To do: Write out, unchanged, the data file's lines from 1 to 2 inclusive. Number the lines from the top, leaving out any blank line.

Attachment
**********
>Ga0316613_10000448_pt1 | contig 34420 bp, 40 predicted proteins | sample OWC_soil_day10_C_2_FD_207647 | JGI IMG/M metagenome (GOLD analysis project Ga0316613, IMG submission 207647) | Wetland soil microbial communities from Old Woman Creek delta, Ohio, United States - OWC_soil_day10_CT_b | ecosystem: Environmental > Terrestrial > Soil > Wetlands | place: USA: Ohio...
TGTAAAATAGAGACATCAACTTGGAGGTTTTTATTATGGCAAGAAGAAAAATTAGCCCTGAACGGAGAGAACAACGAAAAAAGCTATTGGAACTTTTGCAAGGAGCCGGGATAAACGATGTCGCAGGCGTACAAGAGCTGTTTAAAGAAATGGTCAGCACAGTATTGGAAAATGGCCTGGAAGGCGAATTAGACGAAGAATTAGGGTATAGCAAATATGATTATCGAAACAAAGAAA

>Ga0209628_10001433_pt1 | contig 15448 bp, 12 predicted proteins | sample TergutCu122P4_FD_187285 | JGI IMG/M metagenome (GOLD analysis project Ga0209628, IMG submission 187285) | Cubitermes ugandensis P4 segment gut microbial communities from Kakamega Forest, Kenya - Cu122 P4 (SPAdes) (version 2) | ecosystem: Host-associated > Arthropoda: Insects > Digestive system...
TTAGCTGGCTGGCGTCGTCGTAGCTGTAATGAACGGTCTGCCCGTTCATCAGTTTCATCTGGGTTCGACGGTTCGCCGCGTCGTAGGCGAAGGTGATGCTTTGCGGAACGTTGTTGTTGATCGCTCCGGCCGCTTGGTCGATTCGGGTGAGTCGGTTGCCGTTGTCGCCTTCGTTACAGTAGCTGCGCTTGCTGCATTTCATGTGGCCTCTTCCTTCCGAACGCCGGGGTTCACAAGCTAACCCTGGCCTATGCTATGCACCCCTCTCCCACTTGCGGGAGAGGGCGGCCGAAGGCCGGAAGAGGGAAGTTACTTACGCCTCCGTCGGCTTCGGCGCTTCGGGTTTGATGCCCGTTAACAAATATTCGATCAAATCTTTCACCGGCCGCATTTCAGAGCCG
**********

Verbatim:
>Ga0316613_10000448_pt1 | contig 34420 bp, 40 predicted proteins | sample OWC_soil_day10_C_2_FD_207647 | JGI IMG/M metagenome (GOLD analysis project Ga0316613, IMG submission 207647) | Wetland soil microbial communities from Old Woman Creek delta, Ohio, United States - OWC_soil_day10_CT_b | ecosystem: Environmental > Terrestrial > Soil > Wetlands | place: USA: Ohio...
TGTAAAATAGAGACATCAACTTGGAGGTTTTTATTATGGCAAGAAGAAAAATTAGCCCTGAACGGAGAGAACAACGAAAAAAGCTATTGGAACTTTTGCAAGGAGCCGGGATAAACGATGTCGCAGGCGTACAAGAGCTGTTTAAAGAAATGGTCAGCACAGTATTGGAAAATGGCCTGGAAGGCGAATTAGACGAAGAATTAGGGTATAGCAAATATGATTATCGAAACAAAGAAA